A self propelled modular transporter (SPMT)

A self propelled modular transporter (SPMT)

Radical new guidelines for the operation of self propelled modular transporter (SPMT) are due to be published in the third quarter of 2014 in an attempt to reduce the number of occasions when SPMT tips over. Graham Anderson reports.

In 2011 concerns regarding accidents with self propelled modular transporter (SPMT) were expressed at KHL’s World Crane and Transport Summit in Amsterdam, Netherlands. At the conference a number of speakers pointed out that some SPMT loads were tipping over, even though the existing operating rules and stability calculations had been precisely followed. Clients were asking what the industry was going to do about the problem.

In response, the European Association of Abnormal Road Transport and Mobile Cranes (ESTA) created a working group that included representatives from several of its leading members, plus equipment manufacturers and clients.

ESTA also commissioned engineering consultancy company Euro-Rigging from the Netherlands to develop a common mathematical model that could be used throughout the industry and that would better take into account the full range of forces affecting an SPMT and its load.

David Collett, ESTA president and managing director at Collett & Sons, in the UK, said, “We have been working on this for a couple of years now and it is really challenging the way we have done things in the past. It is presenting us with a totally new way of operating SPMTs. We will see the final outcome later this year.

“Up to now accidents and near misses have sometimes happened when the existing safety guidelines have been followed – and when an accident happens the fall-out can be monstrous. Of course, there is the issue of personal safety, and that is terrible. And on top of that, a whole project can be threatened and the consequential losses can be huge.

“At the same time, in some markets, an increasing amount of work is being done by SPMTs, they are becoming the norm, and yet there are no guidelines at all. Nothing exists. Of course, the best practice guide will not be able to address every issue in every circumstance, but it will be a starting point, a baseline.”

Senior lead engineer Andre van der Steen, who is leading the work for Euro-Rigging, said that the key was to adopt a full three-dimensional approach, and to take into account all of the forces affecting SPMT stability. This means paying particular attention to the elasticity or stiffness of the system and the progressive effects of trailer deformation.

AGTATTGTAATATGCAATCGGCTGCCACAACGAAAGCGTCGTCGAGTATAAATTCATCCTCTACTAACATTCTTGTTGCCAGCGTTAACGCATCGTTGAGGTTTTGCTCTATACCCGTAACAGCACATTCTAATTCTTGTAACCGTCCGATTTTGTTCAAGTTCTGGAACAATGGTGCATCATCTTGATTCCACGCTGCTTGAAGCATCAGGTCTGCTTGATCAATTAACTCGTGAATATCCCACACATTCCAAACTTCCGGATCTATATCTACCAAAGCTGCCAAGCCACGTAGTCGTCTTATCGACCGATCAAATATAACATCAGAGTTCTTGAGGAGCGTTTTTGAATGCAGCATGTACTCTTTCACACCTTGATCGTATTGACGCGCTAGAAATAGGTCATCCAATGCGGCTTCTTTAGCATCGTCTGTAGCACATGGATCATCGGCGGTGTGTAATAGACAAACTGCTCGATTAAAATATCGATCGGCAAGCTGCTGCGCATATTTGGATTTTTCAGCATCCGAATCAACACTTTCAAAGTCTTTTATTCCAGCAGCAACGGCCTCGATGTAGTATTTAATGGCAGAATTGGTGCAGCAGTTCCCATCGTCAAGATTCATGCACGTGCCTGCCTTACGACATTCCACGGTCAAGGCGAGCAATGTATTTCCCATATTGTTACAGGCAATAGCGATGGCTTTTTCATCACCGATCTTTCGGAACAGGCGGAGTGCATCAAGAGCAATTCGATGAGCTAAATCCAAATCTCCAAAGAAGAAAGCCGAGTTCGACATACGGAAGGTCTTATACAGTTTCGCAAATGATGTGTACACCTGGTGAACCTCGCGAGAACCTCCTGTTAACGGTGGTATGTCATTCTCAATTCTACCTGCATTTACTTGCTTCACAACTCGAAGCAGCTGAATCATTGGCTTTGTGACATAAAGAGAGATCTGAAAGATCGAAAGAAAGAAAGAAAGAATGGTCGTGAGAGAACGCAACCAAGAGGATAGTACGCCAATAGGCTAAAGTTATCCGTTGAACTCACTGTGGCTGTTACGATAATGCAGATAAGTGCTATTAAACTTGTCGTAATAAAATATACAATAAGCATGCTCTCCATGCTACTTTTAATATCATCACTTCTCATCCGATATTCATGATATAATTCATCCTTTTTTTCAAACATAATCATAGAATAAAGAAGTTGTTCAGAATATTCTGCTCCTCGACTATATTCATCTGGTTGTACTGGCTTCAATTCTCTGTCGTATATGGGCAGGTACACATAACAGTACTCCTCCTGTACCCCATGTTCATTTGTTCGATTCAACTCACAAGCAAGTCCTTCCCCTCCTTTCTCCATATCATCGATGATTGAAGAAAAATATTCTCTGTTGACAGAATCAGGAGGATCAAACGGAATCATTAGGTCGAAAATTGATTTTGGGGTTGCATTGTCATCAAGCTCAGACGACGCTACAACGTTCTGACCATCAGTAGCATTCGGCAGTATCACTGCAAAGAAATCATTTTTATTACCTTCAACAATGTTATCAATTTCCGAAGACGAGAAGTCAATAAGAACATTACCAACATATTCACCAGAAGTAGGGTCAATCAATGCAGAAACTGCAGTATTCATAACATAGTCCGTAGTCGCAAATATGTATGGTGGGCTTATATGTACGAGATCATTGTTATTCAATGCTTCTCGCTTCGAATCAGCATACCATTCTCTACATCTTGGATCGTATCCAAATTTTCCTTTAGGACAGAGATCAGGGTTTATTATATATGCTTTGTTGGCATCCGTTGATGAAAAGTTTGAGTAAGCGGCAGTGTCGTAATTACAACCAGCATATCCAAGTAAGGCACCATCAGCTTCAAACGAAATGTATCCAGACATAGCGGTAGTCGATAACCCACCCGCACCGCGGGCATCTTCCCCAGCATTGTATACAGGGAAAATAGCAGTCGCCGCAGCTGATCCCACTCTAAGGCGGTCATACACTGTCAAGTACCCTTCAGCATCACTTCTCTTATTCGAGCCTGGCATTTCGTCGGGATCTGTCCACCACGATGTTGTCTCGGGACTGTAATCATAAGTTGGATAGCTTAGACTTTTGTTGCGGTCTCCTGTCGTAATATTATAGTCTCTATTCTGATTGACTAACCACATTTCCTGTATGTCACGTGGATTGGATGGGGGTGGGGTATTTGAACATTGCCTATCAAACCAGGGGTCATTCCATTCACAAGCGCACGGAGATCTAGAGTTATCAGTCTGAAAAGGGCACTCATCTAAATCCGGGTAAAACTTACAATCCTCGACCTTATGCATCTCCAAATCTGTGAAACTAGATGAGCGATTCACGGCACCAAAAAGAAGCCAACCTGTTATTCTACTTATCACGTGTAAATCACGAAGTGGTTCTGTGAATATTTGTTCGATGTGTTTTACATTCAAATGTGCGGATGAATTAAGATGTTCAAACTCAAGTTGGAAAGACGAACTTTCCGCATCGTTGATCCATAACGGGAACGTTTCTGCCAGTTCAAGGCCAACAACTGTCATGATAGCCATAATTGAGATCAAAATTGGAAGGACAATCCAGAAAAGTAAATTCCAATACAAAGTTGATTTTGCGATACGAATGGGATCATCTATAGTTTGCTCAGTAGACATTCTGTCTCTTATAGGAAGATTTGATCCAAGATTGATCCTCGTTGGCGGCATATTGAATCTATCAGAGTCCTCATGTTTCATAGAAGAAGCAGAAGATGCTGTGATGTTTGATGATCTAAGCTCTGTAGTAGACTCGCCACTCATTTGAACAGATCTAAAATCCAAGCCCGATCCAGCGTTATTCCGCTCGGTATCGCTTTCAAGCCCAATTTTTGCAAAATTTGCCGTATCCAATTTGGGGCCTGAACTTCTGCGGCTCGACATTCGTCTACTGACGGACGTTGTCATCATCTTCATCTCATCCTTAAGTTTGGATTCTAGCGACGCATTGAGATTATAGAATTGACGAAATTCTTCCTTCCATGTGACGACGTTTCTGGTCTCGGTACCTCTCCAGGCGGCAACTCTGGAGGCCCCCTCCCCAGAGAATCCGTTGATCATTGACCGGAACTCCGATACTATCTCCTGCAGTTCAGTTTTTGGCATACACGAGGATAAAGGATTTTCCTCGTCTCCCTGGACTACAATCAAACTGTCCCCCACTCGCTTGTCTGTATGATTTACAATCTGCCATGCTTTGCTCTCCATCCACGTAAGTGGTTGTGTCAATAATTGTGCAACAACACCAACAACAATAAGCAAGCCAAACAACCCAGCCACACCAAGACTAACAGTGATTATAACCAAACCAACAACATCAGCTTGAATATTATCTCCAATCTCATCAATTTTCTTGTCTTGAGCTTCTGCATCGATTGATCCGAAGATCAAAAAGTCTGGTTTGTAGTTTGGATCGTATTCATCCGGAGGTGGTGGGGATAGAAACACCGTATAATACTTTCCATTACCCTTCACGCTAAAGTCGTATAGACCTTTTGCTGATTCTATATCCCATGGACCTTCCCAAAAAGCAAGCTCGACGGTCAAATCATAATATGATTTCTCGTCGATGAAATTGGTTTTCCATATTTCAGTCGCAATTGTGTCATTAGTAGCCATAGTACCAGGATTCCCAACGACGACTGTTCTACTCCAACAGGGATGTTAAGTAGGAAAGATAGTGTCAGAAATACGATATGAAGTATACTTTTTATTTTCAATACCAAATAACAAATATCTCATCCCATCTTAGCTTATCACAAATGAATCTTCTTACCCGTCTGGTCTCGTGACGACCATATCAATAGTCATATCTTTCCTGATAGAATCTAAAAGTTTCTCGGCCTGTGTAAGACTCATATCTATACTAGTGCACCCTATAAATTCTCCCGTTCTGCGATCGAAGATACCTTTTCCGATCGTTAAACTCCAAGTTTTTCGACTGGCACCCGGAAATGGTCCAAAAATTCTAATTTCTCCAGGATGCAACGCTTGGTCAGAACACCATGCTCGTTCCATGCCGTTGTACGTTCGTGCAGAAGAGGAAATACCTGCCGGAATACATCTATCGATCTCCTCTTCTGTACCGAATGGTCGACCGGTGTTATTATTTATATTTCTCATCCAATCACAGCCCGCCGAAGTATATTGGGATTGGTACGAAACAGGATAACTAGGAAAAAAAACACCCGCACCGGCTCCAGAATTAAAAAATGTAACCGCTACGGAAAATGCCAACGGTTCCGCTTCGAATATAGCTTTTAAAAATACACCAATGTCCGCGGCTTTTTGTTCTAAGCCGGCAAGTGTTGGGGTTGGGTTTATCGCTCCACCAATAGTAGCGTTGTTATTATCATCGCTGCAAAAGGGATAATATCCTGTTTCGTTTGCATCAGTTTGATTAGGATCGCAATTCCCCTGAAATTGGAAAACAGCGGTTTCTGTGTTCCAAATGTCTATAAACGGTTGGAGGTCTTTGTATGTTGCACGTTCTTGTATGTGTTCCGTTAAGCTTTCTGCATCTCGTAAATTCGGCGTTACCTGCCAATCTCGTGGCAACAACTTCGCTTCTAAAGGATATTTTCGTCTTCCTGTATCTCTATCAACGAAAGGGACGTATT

Van der Steen said, “The most important stiffness is the surface or the soil you are driving on – perhaps a roll-on, roll-off ramp, for example. The second is the stiffness of the tyres. Roughly half of the total stiffness is generated by the stiffness of the tyres. Oil and hydraulic pressures are also important, along with other forces such as external wind loadings, of course. So there are a great many forces involved.

Van der Steen also added that monitoring the complete route to be taken was essential. “Speed can affect the capacity of the trailer, and you can decrease speed for areas of softer soil,” he said.

Van der Steen stressed that although the work is based on complex mathematical models, the aim is to produce simple guidelines that will be practical and easy to use. “With an SPMT trailer there is the same amount of ‘elasticity related’ variables as for a crane. Yet there are currently no load charts for trailers.”

He explained that a lot of this work might be applicable to road transport modular trailers, although with modular trailers, speeds are usually a lot higher and more variable, so for now the group is just concentrating on SPMT.

David Collett concluded, “This is the most expensive piece of work ESTA has ever carried out and we want to spread it as far and wide as possible. This will change the face of SPMT operations in future.”

Note: Members of ESTA's SPMT working group included representatives from Collett, Fagioli, Goldhofer, Kamag, Mammoet, RDW (the Dutch Department of Road Transport), Sarens, Scheuerle, Shell, Wagenborg Nedlift and The Works International.

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